Hydrogeology of an Atoll Island: A Conceptual Model from Detailed Study of a Micronesian Example

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Findings from a detailed hydrogeologic study of a Micronesian atoll island are combined with published descriptions of the hydrogeology of other atoll islands. The purpose is to propose a conceptual model which describes how the occurrence and flow of ground water in atoll islands are related to the underlying geologic framework. The study island is Deke, a small, uninhabited island on Pingelap Atoll in the Eastern Caroline Islands.

Integrated studies on Deke of surface geology and physiography, water levels and their variation, surface geophysics (seismic refraction and resistivity), and subsurface core samples indicate a hydrogeologic system that is more complex than would ordinarily be expected for a small and, at first glance, uncomplicated island. Of utmost importance to the occurrence and flow of ground water is the fact that the island straddles the lagoonward edge of the very firmly indurated reef‐flat plate. This plate is a hard, impermeable substrate beneath the northern portion (ocean side) of the island, occurs at sea level, and is underlain by unconsolidated or loosely cemented sediments. Study results indicate that this reef‐flat plate acts as a confining bed along the ocean side of the lens; elsewhere the lens is unconfined, receives recharge directly, and forms a thicker fresh‐water nucleus.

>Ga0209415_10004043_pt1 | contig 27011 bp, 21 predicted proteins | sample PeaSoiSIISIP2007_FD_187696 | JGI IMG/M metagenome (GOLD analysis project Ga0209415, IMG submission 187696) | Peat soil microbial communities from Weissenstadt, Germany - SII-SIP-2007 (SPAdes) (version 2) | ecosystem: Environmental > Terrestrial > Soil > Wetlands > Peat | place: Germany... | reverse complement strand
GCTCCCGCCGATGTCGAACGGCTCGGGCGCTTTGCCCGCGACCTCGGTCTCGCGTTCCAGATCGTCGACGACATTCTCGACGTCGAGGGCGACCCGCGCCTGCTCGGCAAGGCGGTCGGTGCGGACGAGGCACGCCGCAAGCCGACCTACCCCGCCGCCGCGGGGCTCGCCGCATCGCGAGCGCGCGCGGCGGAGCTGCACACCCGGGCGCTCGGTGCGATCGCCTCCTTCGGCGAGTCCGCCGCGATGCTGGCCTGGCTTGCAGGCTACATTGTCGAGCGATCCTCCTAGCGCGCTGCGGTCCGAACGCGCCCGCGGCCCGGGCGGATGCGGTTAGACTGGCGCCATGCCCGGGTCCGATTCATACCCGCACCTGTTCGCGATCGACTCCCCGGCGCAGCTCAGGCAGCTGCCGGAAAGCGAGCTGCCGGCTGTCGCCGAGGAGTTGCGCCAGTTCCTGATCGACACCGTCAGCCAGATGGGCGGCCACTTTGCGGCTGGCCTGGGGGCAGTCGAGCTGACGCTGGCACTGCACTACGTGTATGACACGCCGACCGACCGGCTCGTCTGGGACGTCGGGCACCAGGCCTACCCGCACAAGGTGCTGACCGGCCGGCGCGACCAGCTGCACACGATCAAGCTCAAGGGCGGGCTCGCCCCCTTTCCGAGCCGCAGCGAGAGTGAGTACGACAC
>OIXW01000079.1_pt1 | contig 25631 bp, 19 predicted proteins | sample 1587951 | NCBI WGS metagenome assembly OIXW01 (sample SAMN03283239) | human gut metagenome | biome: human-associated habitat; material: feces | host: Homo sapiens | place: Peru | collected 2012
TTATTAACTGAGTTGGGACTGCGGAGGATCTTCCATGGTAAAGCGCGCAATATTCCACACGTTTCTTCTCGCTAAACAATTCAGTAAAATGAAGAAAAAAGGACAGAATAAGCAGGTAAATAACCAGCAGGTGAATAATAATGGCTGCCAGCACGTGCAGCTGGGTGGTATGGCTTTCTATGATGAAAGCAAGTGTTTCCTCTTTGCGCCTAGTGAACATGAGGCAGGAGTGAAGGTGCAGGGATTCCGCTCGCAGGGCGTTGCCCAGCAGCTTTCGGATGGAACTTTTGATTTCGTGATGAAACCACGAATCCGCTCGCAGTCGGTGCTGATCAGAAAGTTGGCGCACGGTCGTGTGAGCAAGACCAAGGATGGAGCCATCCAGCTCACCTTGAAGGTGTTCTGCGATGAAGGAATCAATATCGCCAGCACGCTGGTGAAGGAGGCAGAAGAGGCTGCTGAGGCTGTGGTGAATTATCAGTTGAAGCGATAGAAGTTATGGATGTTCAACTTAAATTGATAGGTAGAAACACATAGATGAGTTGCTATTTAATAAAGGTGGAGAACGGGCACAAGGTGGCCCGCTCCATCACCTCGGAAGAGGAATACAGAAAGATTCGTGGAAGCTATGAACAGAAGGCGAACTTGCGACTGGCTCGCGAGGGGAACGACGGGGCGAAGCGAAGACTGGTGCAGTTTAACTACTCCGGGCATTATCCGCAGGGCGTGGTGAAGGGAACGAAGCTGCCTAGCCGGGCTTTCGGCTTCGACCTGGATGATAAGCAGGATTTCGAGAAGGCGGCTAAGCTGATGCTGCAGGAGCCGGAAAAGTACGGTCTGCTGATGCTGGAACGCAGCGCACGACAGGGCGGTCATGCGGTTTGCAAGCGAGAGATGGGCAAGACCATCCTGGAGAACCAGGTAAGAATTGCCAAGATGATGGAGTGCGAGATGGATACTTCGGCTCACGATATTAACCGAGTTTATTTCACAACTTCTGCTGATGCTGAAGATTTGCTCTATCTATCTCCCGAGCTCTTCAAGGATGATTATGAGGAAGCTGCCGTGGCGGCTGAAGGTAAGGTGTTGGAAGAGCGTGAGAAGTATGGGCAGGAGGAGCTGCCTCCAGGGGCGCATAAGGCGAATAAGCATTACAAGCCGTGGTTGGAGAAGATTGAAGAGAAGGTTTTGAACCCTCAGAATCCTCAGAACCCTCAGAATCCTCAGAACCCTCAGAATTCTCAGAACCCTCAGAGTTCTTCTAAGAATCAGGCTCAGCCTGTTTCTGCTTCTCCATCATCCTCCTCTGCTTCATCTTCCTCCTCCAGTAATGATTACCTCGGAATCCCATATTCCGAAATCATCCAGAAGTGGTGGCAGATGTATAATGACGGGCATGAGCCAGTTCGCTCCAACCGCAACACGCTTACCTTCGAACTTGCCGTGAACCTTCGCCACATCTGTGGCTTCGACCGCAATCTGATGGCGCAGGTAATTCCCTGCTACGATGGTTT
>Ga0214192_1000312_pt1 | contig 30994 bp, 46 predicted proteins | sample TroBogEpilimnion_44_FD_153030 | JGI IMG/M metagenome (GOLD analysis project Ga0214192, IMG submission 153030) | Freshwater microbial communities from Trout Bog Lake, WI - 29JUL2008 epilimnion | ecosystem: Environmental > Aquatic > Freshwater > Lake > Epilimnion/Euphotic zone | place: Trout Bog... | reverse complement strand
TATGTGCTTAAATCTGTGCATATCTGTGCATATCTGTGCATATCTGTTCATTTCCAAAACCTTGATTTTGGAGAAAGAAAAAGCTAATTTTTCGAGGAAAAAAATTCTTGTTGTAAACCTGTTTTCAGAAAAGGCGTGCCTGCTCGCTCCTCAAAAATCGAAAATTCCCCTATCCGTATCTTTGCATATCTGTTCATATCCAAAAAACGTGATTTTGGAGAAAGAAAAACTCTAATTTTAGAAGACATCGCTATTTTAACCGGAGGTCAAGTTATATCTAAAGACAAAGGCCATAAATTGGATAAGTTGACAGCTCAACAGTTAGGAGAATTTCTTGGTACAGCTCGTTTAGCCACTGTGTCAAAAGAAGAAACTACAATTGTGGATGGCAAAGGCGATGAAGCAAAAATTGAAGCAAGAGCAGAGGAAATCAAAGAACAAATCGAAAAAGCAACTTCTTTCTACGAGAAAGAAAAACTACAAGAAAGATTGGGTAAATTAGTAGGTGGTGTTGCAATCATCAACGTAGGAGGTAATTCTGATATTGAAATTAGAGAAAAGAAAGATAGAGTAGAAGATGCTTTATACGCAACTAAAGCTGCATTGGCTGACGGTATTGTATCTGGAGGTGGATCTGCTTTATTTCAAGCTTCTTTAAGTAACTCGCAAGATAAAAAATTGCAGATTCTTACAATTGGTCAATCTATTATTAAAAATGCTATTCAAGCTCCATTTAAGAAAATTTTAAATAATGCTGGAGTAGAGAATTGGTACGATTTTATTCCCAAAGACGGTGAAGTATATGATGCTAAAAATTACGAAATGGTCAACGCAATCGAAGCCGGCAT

The conceptual model of atoll‐island hydrogeology involves a dual aquifer system: (1) an aquifer of mostly unconsolidated Holocene sediments resting on (2) a once emergent and now very permeable Pleistocene limestone platform. The Holocene aquifer, which is where the island lens occurs, is heterogeneous with respect to its hydraulic properties and is confined in part of the island and unconfined elsewhere, with the location of the two regions depending on where the island sits relative to the pinchout of the reef‐flat plate. In the unconfined region, there is a hydrologically‐important central depression, where low lying sediments are enclosed by ocean‐derived washover fans and a lagoon‐bordering dune. This area is a likely ground‐water sink due to direct evapotranspiration during the dry season. Accordingly, the model includes two flow patterns: a wet‐season pattern radiating outward from the unconfined lagoon‐side of the island, and a dry‐season pattern that includes a superimposed area of centripetal flow at the central depression.

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Groundwater, v. 24, issue 2, p. 185-198